So many of the limbic primes that drive a child or teen are acquired: induced by parents, peers, educators, coaches, culture, advertisers! But no matter how much we exhort them every child reaches a point where they say: Enough! Some much earlier than others. The kid, for example, who stops skating during practice before all the others, and insists “I don’t care” if rebuked by the coach. All too often, the problem isn’t that the child isn’t motivated enough, but that he has experienced a neural shift from Blue Brain to Red Brain. Such a child isn’t guilty of not trying; his actions are constrained by limbic braking.

Limbic brakes kick in when glucose levels in the bloodstream dip below a certain threshold. In the hockey example, this might happen because of the energy the child has expended trying not to fall, stop, turn, avoid other players, keep the puck on her stick. Maybe there are other aspects of the game that she finds stressful: the fear of appearing foolish; trying to remember the rules; being yelled at by her parents in the stands.

All of these stresses burn energy: that, after all, is the defining feature of “stress.” Just wearing the equipment can be a big stress for some kids. (Think of Richard Branson’s crusade to get men to carry round a pair of scissors to cut off their neckties.) And, of course, the child might not be feeling well that day; or she might have arrived at the game late and already over-stressed; or she’s worried that she’s going to be kicked off the team.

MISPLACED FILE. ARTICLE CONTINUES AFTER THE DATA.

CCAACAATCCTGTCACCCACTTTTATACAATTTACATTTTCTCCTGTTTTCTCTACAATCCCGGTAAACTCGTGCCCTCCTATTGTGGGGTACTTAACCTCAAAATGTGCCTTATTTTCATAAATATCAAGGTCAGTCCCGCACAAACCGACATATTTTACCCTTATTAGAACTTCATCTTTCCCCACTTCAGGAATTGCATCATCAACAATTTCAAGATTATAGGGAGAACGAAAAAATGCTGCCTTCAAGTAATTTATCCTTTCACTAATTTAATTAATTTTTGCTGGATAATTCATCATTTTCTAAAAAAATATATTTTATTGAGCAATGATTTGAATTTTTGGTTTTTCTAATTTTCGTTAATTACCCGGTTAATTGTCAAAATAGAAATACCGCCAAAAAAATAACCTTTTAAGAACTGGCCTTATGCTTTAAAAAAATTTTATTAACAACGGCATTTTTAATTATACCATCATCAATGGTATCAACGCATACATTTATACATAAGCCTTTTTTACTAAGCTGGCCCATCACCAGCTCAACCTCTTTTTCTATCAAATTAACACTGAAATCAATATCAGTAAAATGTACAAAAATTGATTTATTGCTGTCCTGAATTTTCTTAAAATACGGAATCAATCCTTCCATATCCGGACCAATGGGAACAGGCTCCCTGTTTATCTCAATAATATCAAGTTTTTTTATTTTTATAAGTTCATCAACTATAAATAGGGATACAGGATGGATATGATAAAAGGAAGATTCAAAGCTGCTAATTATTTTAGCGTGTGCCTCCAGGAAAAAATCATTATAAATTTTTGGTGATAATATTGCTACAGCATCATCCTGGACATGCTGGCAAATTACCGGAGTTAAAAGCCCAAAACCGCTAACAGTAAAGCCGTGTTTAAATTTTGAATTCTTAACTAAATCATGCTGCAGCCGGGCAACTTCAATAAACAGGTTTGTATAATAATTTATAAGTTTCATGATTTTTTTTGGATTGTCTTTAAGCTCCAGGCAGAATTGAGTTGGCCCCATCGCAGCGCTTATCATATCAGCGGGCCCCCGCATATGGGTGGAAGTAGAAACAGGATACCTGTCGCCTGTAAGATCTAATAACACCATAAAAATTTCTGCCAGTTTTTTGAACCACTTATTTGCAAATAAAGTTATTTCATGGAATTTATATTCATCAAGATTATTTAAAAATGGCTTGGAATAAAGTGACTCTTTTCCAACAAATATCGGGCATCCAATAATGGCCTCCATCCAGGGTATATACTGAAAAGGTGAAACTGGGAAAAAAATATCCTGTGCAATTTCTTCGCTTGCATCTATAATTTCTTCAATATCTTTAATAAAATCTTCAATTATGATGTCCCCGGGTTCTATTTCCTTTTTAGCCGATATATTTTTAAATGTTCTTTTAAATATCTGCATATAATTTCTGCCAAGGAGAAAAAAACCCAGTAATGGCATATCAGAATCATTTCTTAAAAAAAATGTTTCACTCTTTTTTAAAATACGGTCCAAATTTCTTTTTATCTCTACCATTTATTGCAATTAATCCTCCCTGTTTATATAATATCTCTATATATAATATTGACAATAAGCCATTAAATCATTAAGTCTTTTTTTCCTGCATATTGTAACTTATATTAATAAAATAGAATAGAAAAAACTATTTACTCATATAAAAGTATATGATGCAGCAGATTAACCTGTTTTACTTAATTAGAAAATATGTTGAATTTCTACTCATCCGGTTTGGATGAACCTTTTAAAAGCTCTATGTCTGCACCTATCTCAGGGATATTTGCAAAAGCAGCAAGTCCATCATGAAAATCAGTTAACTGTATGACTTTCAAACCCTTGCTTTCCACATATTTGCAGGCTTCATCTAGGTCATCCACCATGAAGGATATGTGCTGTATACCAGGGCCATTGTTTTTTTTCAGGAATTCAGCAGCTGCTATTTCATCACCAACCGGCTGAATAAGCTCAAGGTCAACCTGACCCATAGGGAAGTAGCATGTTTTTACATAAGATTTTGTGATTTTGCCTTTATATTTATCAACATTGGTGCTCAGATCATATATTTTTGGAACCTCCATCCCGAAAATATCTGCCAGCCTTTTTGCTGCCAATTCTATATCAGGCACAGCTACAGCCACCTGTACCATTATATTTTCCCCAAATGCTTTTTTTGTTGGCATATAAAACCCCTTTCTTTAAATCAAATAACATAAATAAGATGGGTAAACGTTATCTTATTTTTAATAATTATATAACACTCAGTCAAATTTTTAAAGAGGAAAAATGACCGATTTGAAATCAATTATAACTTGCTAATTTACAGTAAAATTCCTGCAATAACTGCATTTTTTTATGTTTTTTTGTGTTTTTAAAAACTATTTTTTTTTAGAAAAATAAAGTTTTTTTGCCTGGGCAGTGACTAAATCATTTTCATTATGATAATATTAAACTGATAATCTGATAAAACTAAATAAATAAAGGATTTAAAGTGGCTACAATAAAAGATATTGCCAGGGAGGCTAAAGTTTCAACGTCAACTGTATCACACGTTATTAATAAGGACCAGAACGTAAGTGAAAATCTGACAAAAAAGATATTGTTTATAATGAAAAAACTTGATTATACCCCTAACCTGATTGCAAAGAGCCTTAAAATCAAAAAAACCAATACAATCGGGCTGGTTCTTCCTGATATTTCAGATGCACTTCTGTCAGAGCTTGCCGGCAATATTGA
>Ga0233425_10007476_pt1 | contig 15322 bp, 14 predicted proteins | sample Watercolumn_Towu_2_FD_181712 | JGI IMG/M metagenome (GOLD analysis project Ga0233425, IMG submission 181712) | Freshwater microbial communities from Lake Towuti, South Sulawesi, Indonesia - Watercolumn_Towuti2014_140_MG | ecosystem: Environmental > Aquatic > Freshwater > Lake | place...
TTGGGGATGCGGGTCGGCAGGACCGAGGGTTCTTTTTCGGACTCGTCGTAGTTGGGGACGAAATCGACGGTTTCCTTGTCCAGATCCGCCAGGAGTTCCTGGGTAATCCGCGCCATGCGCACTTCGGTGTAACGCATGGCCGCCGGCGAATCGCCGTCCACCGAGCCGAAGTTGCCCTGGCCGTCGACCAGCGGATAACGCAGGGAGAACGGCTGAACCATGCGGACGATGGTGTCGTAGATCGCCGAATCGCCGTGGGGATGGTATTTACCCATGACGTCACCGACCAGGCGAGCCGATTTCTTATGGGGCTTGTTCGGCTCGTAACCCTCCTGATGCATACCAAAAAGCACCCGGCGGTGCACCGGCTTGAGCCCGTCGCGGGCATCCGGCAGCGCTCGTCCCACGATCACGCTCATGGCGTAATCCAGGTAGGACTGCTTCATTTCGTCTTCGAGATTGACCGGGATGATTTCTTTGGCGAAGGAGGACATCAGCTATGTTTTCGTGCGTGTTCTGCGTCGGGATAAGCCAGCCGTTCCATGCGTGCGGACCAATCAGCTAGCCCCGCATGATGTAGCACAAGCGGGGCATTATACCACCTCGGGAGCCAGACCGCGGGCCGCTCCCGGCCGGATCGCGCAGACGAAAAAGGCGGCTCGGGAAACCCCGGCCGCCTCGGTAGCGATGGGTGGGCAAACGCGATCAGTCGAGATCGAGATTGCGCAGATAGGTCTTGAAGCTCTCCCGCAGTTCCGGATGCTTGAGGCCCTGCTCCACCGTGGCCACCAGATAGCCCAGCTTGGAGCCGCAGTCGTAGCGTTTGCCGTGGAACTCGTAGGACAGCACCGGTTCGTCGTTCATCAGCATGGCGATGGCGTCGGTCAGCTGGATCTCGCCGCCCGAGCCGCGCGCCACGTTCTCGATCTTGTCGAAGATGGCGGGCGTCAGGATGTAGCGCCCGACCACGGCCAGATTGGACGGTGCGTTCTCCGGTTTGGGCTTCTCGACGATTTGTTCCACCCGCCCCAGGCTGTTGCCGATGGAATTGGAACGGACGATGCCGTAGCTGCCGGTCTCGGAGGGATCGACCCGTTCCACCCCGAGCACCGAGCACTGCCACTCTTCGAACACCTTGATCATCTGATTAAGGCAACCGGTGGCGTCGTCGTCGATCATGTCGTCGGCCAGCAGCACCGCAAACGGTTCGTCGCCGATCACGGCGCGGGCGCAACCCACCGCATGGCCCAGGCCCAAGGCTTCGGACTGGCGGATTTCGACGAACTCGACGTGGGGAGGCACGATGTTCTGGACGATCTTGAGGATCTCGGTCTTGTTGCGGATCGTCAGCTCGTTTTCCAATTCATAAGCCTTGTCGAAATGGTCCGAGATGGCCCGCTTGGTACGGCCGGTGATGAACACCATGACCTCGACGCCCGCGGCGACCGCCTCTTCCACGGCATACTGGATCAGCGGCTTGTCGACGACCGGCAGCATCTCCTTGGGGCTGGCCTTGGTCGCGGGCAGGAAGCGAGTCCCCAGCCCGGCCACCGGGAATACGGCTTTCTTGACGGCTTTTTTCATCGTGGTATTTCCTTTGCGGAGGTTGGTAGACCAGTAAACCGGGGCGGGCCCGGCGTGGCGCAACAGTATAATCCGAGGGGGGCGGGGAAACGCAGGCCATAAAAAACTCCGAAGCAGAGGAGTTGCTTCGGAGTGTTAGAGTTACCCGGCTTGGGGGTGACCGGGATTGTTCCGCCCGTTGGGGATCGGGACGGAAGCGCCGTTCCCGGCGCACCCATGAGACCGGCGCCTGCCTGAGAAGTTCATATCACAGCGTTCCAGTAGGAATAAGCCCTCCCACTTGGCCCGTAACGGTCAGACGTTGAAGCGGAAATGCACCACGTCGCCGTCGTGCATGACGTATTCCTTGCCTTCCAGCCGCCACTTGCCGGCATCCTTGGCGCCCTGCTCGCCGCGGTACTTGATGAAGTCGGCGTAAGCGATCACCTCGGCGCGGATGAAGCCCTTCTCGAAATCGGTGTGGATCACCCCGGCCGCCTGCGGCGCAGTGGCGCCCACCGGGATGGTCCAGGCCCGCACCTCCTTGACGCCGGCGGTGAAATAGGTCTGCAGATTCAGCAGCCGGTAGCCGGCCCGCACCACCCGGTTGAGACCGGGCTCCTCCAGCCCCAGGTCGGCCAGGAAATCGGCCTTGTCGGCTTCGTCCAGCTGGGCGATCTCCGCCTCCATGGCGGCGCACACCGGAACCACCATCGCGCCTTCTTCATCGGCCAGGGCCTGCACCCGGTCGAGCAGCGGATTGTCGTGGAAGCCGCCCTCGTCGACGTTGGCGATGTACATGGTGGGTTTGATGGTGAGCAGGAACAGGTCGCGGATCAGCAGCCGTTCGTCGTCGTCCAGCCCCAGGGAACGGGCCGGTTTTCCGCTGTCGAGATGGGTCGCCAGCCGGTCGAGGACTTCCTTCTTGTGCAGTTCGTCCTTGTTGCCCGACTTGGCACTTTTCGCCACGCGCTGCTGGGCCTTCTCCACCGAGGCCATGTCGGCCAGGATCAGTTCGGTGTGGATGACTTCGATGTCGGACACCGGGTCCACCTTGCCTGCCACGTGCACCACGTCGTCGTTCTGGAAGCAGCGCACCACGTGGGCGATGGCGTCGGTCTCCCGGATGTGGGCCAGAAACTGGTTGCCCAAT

Limbic braking is completely different from laziness or indolence. The latter are Blue Brain phenomena: i.e., the child is fully capable of going further but opts instead to quit. But in the case of limbic braking the hypothalamus – which oversees glucose levels in the bloodstream – sends an order to Cease and Desist. Stop skating! Stop working on the math problem! Stop practicing piano! This is entirely non-conscious: a primitive, sub-cortical mechanism designed to prevent excessive wear and tear. But then, limbic brakes can be over-ridden. The question is: ‘How?’ And more to the point: ‘What is the cost of doing so?’